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Making RNG (Renewable Natural Gas) a Sustainability Player with Production Multi-Tasking

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Everyone is probably familiar with natural gas which is generally regarded as a fossil fuel and rightly so. Massive deposits of natural gas whose chemical composition is primarily methane and other hydrocarbons and compounds were formed over millions, if not, billions of years in the Earth's crust. This resource was created when billions of tons of ancient microscopic life were deposited at the bottom of oceans and subjected to considerable temperatures and pressures. Over eons, these substances were converted into what we now refer to as "fossil fuels" which generally include oil, natural gas, etc. It is notable that the formation of these fuels took millennia. Consequently, replacing these fuels is not easily achievable unless one can devise a means for accelerating reactions that require geologic timescales concomitant with the application of copious levels of heat and pressure. Sustainably replacing Nature's processes seem daunting, perhaps even impossible. Or is it?

A cadre of dedicated professionals, The Coalition for Renewable Natural Gas, is advocating for the adoption and proliferation of the use of renewable natural gas that is usually generated using some form of a biochemical process that uses anaerobic digestion.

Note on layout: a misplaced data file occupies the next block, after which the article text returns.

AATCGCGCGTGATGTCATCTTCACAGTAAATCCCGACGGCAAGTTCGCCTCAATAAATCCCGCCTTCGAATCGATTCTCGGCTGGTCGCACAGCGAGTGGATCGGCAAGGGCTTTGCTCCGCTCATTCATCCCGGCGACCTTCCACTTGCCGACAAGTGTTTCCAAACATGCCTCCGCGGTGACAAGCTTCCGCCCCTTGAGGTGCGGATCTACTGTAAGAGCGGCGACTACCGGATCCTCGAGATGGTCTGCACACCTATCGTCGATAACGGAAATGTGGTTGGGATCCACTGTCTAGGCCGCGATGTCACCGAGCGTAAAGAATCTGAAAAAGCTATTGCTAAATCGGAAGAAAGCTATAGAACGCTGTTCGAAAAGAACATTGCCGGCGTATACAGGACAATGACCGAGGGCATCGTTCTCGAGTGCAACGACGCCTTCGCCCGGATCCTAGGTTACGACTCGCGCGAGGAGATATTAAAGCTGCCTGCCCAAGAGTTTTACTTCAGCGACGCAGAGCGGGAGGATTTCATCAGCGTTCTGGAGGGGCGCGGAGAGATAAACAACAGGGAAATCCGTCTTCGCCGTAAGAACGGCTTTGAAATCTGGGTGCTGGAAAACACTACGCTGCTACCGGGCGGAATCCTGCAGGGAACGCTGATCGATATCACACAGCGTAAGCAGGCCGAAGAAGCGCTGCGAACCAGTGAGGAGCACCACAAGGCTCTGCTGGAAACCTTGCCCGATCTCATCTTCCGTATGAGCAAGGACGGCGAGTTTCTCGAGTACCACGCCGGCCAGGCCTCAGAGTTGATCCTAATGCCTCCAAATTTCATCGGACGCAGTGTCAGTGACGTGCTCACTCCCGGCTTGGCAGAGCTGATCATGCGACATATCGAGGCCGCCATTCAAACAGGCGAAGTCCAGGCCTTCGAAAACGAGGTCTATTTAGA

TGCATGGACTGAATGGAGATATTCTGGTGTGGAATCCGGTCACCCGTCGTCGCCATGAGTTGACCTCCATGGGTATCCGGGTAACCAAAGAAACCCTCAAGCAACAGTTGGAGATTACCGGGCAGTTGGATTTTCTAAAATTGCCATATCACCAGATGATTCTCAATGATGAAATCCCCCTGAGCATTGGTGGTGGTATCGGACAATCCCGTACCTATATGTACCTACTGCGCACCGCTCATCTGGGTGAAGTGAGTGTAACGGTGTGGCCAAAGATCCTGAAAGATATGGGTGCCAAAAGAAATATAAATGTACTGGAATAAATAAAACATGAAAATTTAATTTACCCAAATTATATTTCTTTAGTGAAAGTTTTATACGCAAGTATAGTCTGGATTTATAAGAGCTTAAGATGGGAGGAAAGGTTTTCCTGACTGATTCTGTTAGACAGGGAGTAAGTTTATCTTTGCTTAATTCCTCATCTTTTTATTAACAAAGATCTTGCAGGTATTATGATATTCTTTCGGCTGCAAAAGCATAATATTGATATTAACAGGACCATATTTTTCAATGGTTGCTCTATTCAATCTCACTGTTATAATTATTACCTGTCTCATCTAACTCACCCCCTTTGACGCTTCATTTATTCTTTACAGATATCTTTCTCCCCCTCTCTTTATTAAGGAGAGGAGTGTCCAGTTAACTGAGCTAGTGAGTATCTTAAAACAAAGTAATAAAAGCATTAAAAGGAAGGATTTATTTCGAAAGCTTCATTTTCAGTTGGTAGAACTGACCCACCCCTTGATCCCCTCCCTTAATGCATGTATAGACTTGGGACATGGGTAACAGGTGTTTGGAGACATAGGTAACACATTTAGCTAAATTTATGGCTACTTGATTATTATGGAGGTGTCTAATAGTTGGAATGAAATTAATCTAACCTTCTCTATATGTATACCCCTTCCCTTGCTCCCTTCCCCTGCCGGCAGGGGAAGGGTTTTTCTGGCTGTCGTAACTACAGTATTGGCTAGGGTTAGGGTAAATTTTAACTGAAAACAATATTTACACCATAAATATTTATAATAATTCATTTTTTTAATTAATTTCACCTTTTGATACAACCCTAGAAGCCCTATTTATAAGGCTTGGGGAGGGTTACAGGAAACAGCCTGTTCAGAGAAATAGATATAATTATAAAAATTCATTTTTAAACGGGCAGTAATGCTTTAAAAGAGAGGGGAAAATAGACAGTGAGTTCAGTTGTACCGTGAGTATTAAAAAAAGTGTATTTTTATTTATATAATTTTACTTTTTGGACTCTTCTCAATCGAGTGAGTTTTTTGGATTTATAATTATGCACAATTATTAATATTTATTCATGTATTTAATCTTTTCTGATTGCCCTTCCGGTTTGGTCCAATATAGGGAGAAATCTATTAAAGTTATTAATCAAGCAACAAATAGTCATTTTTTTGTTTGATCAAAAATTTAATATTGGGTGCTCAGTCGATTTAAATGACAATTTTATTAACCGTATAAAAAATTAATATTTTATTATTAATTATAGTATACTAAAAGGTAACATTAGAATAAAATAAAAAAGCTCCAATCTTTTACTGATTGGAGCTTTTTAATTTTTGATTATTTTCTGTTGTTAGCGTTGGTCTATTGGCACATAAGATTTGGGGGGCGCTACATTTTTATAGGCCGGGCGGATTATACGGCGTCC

So just what is "renewable natural gas"? Here's a hint. It's the same chemical fuel (methane) but made using a different production process.

Both processes make the same compound using biomass feedstocks. So why is methane considered a fossil fuel with one process but labelled as a renewable with another process?

The answer is time. Using microbial processes enables one to leverage enzyme chemistry. Enzymes are an elegant means to effectuate and hasten chemical reactions.

These biochemicals accelerate reactions without the need for high pressures or temperatures. Biochemical reactions are generally much faster than geochemical reactions.

Making methane using geochemistry take eons while biochemistry needs only hours.

OK. We get it. Biochemistry makes methane more efficiently than geochemistry. Now what?

Proliferating RNG Production Requires a Manufacturing Strategy

The RNG manufacturing strategy has to consider the following basic elements that consider:

  • Logistics and other basic manufacturing considerations
  • The Significance of Biomass as a Feedstock for RNG Production
  • Production Multi-Tasking and Commercial Viability in the New Era

Logistics and other basic manufacturing considerations are fairly similar in the process industries. The focus will be on the other two aspects of RNG Manufacturing Strategy when RNG is made using anaerobic digesters.

The Significance of Biomass as a Feedstock for RNG Production